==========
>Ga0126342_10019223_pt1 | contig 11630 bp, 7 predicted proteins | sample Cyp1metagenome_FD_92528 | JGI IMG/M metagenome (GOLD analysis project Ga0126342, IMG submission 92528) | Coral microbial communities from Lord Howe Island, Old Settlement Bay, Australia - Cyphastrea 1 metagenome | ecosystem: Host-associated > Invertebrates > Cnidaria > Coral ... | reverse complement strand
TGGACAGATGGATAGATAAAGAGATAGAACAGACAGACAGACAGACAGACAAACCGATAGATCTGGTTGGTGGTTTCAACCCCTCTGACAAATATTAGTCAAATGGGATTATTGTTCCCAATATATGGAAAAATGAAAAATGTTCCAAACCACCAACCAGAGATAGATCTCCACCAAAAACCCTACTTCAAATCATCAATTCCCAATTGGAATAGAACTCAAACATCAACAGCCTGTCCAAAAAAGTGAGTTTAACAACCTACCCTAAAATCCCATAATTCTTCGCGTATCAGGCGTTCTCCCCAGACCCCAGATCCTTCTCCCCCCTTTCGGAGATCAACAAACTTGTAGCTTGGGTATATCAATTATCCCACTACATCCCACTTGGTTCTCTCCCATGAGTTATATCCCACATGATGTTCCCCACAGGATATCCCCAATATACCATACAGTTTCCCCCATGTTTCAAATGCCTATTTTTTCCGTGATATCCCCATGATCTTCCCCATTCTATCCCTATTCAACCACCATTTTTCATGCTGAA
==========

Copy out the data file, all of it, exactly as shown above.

>Ga0126342_10019223_pt1 | contig 11630 bp, 7 predicted proteins | sample Cyp1metagenome_FD_92528 | JGI IMG/M metagenome (GOLD analysis project Ga0126342, IMG submission 92528) | Coral microbial communities from Lord Howe Island, Old Settlement Bay, Australia - Cyphastrea 1 metagenome | ecosystem: Host-associated > Invertebrates > Cnidaria > Coral ... | reverse complement strand
TGGACAGATGGATAGATAAAGAGATAGAACAGACAGACAGACAGACAGACAAACCGATAGATCTGGTTGGTGGTTTCAACCCCTCTGACAAATATTAGTCAAATGGGATTATTGTTCCCAATATATGGAAAAATGAAAAATGTTCCAAACCACCAACCAGAGATAGATCTCCACCAAAAACCCTACTTCAAATCATCAATTCCCAATTGGAATAGAACTCAAACATCAACAGCCTGTCCAAAAAAGTGAGTTTAACAACCTACCCTAAAATCCCATAATTCTTCGCGTATCAGGCGTTCTCCCCAGACCCCAGATCCTTCTCCCCCCTTTCGGAGATCAACAAACTTGTAGCTTGGGTATATCAATTATCCCACTACATCCCACTTGGTTCTCTCCCATGAGTTATATCCCACATGATGTTCCCCACAGGATATCCCCAATATACCATACAGTTTCCCCCATGTTTCAAATGCCTATTTTTTCCGTGATATCCCCATGATCTTCCCCATTCTATCCCTATTCAACCACCATTTTTCATGCTGAA